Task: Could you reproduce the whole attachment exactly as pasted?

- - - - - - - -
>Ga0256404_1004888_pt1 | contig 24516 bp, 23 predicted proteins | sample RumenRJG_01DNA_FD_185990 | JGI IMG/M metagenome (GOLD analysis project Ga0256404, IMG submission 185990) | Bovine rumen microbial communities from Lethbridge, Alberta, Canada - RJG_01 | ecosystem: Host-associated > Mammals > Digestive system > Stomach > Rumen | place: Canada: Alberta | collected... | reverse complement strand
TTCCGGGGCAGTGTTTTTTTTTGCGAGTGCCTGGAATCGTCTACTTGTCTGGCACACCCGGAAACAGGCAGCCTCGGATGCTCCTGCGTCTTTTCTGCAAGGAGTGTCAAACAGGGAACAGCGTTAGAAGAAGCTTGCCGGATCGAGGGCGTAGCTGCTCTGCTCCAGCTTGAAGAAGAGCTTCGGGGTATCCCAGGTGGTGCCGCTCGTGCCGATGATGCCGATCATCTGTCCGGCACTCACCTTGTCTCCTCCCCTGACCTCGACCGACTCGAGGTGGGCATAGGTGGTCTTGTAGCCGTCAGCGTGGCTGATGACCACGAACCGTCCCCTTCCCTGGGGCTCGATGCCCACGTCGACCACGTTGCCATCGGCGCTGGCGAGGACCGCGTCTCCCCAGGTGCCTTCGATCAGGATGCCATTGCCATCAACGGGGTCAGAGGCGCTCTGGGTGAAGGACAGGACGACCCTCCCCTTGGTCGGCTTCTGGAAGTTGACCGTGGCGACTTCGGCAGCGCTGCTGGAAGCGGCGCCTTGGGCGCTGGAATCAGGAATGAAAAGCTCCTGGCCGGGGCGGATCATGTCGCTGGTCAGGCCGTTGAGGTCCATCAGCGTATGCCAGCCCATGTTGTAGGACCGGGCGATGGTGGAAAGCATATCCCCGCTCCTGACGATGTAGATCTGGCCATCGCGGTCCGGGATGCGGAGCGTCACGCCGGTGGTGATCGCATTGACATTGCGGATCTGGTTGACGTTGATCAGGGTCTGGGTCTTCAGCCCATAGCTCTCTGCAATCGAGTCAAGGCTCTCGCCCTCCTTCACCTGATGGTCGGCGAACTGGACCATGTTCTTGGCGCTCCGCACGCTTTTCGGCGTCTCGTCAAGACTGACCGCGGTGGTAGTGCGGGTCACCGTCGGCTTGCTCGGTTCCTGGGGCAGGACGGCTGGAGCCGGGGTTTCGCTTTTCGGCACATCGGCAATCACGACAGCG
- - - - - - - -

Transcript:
>Ga0256404_1004888_pt1 | contig 24516 bp, 23 predicted proteins | sample RumenRJG_01DNA_FD_185990 | JGI IMG/M metagenome (GOLD analysis project Ga0256404, IMG submission 185990) | Bovine rumen microbial communities from Lethbridge, Alberta, Canada - RJG_01 | ecosystem: Host-associated > Mammals > Digestive system > Stomach > Rumen | place: Canada: Alberta | collected... | reverse complement strand
TTCCGGGGCAGTGTTTTTTTTTGCGAGTGCCTGGAATCGTCTACTTGTCTGGCACACCCGGAAACAGGCAGCCTCGGATGCTCCTGCGTCTTTTCTGCAAGGAGTGTCAAACAGGGAACAGCGTTAGAAGAAGCTTGCCGGATCGAGGGCGTAGCTGCTCTGCTCCAGCTTGAAGAAGAGCTTCGGGGTATCCCAGGTGGTGCCGCTCGTGCCGATGATGCCGATCATCTGTCCGGCACTCACCTTGTCTCCTCCCCTGACCTCGACCGACTCGAGGTGGGCATAGGTGGTCTTGTAGCCGTCAGCGTGGCTGATGACCACGAACCGTCCCCTTCCCTGGGGCTCGATGCCCACGTCGACCACGTTGCCATCGGCGCTGGCGAGGACCGCGTCTCCCCAGGTGCCTTCGATCAGGATGCCATTGCCATCAACGGGGTCAGAGGCGCTCTGGGTGAAGGACAGGACGACCCTCCCCTTGGTCGGCTTCTGGAAGTTGACCGTGGCGACTTCGGCAGCGCTGCTGGAAGCGGCGCCTTGGGCGCTGGAATCAGGAATGAAAAGCTCCTGGCCGGGGCGGATCATGTCGCTGGTCAGGCCGTTGAGGTCCATCAGCGTATGCCAGCCCATGTTGTAGGACCGGGCGATGGTGGAAAGCATATCCCCGCTCCTGACGATGTAGATCTGGCCATCGCGGTCCGGGATGCGGAGCGTCACGCCGGTGGTGATCGCATTGACATTGCGGATCTGGTTGACGTTGATCAGGGTCTGGGTCTTCAGCCCATAGCTCTCTGCAATCGAGTCAAGGCTCTCGCCCTCCTTCACCTGATGGTCGGCGAACTGGACCATGTTCTTGGCGCTCCGCACGCTTTTCGGCGTCTCGTCAAGACTGACCGCGGTGGTAGTGCGGGTCACCGTCGGCTTGCTCGGTTCCTGGGGCAGGACGGCTGGAGCCGGGGTTTCGCTTTTCGGCACATCGGCAATCACGACAGCG